The Trump presidency has been a challenging one: More-restrictive student-visa policies have made it tougher to come to study in this country. The prevailing "America First" political environment can make students feel unwelcome when they do.
The policy changes have made unexpected activists of international students, many of whom will be following this week's election closely.
With enrollment numbers plunging, some colleges and universities are taking an aggressive approach to lure students back. That includes drastically cutting tuition costs.
Amid the coronavirus and economic downturn, financial constraints have finally put a limit on what families can afford to pay, while many also contend that remote learning is just not worth the same as face-to-face instruction—causing some would-be college students to rethink their plans altogether.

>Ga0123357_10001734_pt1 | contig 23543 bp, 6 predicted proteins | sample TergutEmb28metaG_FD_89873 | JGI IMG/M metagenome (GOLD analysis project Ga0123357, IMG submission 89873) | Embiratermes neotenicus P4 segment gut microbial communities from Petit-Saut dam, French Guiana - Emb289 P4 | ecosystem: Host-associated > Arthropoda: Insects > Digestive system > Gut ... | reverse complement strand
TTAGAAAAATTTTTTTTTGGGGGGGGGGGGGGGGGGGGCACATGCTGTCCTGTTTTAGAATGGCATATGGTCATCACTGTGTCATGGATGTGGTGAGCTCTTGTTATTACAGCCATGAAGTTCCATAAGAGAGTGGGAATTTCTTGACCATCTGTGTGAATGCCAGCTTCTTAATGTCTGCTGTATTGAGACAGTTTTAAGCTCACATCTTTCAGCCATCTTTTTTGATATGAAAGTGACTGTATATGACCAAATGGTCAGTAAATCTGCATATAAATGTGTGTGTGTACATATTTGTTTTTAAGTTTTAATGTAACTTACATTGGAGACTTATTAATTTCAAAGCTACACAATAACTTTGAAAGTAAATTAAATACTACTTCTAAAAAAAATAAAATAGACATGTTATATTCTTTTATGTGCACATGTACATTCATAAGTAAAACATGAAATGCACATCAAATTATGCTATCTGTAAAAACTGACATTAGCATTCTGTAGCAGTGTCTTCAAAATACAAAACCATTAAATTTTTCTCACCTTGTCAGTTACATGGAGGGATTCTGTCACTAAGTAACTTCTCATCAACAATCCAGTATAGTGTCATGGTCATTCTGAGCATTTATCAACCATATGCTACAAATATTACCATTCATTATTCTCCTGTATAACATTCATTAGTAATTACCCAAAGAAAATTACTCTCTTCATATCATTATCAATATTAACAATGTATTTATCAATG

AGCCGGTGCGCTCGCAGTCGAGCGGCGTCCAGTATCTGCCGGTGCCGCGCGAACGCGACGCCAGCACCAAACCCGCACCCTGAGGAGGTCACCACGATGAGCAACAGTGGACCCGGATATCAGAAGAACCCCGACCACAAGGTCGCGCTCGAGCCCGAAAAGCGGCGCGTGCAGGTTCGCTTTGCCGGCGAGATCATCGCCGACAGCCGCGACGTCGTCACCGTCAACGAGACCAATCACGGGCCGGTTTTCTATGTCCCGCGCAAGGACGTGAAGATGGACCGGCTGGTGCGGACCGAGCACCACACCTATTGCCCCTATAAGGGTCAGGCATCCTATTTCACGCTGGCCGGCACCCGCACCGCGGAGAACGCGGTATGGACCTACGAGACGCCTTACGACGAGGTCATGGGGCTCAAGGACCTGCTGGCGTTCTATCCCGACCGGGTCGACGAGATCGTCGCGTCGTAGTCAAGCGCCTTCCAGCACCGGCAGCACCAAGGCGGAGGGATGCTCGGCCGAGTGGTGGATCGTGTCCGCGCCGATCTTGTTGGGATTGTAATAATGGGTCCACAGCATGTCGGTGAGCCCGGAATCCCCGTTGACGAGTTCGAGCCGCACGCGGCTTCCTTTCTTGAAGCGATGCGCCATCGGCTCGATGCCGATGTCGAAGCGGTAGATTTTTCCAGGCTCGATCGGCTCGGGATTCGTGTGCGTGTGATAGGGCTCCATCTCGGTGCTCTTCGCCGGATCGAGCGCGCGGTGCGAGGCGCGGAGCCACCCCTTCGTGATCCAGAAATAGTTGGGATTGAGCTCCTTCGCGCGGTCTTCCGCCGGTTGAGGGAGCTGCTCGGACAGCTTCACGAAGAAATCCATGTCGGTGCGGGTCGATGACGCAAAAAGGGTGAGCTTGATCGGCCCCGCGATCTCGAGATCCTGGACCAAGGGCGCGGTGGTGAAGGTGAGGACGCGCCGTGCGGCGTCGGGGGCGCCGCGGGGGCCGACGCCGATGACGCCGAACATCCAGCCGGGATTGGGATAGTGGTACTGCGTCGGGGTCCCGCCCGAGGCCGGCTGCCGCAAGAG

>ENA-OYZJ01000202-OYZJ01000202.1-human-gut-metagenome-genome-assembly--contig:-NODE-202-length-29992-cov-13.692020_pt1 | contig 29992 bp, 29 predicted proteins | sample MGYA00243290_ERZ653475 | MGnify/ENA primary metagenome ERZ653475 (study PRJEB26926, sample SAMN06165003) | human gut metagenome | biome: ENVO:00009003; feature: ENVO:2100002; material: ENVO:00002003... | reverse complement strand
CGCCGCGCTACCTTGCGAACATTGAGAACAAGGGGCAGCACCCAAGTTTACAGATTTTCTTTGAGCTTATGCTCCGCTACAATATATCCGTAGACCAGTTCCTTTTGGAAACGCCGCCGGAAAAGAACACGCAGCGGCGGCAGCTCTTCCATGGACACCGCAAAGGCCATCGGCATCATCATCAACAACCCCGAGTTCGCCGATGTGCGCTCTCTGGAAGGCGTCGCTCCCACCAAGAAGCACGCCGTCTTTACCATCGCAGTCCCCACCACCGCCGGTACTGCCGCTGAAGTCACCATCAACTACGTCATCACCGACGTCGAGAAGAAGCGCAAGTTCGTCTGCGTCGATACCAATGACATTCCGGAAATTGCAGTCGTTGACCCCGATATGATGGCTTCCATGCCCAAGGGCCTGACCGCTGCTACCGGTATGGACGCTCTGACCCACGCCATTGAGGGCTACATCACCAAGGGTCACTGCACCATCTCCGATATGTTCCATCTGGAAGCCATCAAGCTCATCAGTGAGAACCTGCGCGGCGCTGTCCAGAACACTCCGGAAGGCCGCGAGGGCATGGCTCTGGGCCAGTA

Community colleges have an opportunity to not only retain but gain enrollment through non-credit programming. But first, they need to ensure students understand the value of non-credit programs and how they can benefit their career growth.
In this interview, Kristin Gubser of Gateway Community College discusses the obstacles community colleges face, the importance of transfer pathways for students, and how focusing on non-credit degree programming can help bring in more tuition dollars.
On election night, instead of attending campus-wide watch parties, college students will attend virtual events and watch the results roll in from the comfort of their dorm rooms. The stakes are high for this increasingly engaged population.
Students in Oregon and elsewhere around the country are very invested in this presidential election. They are voting early at nearly unprecedented rates. And they are encouraging their classmates to do the same by sharing voting information on social media and keeping them informed and enthused about the election process.